With an outbreak of “nightmare bacteria” in a Chicago suburb hospital that has infected 40 people in the last year, the threat of drug-resistant bacteria is growing.
The bug, known as carbapenem-resistant enterobacteriaceae (CRE), bears a rare enzyme that breaks down antibiotics. According to The Centers for Disease Control and Prevention (CDC), 2 million people have been infected and 23,000 have died from various kinds of drug-resistant bacteria over the last year.
How does bacteria build resistance?
The overuse of antibiotics is a major contributing factor. Because we often use antibiotics when they are not necessary, bacteria are able to evolve and even become stronger. It’s important that doctors and other health care workers take every precaution when prescribing antibiotics to make sure they are absolutely necessary.
In hospitals, the problem is a lack of quality cleaning and disinfecting. CRE in particular grows on respirators, cystoscopies and catheters, making it harder to detect it early. But early detection is vital when it comes to protecting patients because tainted equipment must be segregated, and steps taken to ensure the cleanliness and sanitization of the surrounding area.
Once the problem is recognized, isolating the patient or minimizing his or her outside contact is key. By diminishing contact or having whoever comes into the room wear protective gowns, we can decrease the spread of bacteria. Removing catheters and getting patients off ventilators that they don’t need to be on will also help decrease the spread. Mainly, people need to stop using antibiotics when they are not needed, which is causing a reaction by helping the bacteria to evolve.
Should we be worried?
The good news is, this is only a “pocket” infection in Chicago and has not yet become a systemic problem across the nation. But other, more common bacteria are becoming problematic. E. coli is a kind of enterobacteriaceae that is made up of a family of 70 organisms that are becoming smarter and smarter.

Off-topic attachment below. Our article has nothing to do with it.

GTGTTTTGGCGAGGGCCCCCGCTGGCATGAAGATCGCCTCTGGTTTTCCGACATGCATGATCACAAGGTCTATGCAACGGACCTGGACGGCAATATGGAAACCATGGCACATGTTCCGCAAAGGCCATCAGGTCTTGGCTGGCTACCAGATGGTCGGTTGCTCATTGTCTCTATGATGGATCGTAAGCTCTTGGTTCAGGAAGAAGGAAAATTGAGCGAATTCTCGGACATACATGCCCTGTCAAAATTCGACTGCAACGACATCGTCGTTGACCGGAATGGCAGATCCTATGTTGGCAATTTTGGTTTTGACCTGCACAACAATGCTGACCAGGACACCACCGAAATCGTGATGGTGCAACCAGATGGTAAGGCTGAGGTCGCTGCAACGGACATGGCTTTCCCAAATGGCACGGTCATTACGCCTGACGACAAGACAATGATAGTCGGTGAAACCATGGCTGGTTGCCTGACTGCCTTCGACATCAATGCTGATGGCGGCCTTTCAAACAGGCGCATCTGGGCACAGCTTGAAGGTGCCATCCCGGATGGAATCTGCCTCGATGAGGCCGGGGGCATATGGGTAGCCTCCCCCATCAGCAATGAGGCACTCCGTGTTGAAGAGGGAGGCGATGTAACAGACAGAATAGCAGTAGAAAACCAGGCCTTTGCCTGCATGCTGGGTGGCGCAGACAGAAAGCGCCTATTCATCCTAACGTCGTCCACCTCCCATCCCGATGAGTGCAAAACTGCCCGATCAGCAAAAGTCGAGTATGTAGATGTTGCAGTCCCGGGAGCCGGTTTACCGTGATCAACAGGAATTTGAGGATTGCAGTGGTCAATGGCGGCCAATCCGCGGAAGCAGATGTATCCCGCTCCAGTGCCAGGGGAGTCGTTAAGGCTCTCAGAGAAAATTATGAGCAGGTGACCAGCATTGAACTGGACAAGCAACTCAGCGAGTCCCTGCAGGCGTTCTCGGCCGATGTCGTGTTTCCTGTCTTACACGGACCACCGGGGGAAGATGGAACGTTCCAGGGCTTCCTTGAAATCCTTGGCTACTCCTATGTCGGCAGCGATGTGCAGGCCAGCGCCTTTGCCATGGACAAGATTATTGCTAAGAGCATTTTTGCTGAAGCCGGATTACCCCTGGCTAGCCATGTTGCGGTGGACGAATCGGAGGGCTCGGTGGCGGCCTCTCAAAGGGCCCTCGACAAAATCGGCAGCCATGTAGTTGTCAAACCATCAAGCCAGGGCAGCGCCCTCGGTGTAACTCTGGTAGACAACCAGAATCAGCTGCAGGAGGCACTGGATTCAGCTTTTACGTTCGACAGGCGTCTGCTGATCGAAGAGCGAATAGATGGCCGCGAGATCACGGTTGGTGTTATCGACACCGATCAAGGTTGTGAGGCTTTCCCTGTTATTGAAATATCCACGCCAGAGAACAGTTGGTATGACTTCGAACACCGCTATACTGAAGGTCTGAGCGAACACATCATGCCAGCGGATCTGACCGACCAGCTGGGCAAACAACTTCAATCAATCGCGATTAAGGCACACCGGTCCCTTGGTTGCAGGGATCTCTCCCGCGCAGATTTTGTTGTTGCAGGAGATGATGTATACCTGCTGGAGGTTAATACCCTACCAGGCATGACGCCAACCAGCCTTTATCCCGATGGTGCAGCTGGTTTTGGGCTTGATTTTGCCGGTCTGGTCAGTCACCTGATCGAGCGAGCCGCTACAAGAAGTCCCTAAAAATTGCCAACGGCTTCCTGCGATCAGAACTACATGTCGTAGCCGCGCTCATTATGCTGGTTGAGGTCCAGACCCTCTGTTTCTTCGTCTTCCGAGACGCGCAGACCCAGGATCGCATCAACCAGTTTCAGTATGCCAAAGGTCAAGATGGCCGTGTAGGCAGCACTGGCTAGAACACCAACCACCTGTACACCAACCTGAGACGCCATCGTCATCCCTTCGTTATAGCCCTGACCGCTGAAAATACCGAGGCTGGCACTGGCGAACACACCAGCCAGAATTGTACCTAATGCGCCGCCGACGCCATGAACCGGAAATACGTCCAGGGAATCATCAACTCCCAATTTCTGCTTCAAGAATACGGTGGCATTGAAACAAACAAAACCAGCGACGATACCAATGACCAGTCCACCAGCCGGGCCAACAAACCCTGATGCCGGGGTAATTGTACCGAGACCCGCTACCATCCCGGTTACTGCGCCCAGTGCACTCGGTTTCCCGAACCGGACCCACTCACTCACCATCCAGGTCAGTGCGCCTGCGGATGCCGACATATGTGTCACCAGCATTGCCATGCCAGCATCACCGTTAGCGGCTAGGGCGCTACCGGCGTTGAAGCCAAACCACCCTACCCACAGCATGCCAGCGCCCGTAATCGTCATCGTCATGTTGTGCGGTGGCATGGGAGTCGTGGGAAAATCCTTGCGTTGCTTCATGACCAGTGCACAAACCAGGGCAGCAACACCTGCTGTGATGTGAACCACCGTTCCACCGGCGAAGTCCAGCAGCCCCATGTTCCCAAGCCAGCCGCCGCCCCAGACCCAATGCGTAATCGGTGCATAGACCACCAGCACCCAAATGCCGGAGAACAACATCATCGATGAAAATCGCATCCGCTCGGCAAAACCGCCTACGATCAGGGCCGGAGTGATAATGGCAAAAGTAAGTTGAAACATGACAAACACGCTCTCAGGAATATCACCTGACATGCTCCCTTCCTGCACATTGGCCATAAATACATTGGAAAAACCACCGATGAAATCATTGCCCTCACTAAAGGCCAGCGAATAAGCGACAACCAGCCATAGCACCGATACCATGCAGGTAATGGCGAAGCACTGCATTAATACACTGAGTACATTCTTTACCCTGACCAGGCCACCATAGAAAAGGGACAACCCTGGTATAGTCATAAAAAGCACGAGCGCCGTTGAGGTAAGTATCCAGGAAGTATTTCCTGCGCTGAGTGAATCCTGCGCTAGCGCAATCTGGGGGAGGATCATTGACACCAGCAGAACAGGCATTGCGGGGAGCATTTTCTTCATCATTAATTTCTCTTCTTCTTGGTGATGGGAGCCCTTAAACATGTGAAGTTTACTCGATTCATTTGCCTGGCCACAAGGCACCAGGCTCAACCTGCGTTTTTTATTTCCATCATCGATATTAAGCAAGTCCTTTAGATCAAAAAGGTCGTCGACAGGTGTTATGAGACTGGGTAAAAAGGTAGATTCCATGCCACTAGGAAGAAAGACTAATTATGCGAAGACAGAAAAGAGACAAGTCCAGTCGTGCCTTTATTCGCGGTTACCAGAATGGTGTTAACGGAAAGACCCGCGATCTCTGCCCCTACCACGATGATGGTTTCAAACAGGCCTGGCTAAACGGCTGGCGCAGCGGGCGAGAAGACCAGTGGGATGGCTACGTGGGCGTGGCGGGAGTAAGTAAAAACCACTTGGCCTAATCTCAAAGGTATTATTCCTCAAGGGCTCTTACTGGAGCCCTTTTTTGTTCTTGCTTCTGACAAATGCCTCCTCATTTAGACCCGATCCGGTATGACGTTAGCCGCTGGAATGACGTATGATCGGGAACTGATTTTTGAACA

If you are a relatively healthy person who doesn't not visit the hospital often, you don’t really need to be concerned. This superbug threat is more worrisome for patients that have been hospitalized in long-term facilities on ventilators and with long-term catheters.
What can I do to protect myself?
Sterilization is very important. Cidex is a common name for a variety of antimicrobial and disinfecting solutions that I use in my own practice and operating room. It’s used on some of our most invasive equipment - but the sanitization shouldn’t stop there. The more we sterilize, the more the patients will be protected.
Be vigilant during your next appointment with your doctor or dentist. Make sure that all sterilized packages are opened in front of you. If you see a physician using unsterile practices, don’t be afraid to say something. Being aware of these situations and making sanitization a priority, will keep the people around us healthy and the spread of bacteria to a minimum.
Dr. Samadi is a board-certified urologic oncologist trained in open and traditional and laparoscopic surgery and is an expert in robotic prostate surgery. He is chairman of urology, chief of robotic surgery at Lenox Hill Hospital and professor of urology at Hofstra North Shore-LIJ School of Medicine. He is a medical correspondent for the Fox News Channel's Medical A-Team and the chief medical correspondent for am970 in New York City. Learn more at roboticoncology.com. Visit Dr. Samadi’s blog at SamadiMD.com. Follow Dr. Samadi on Twitter and Facebook.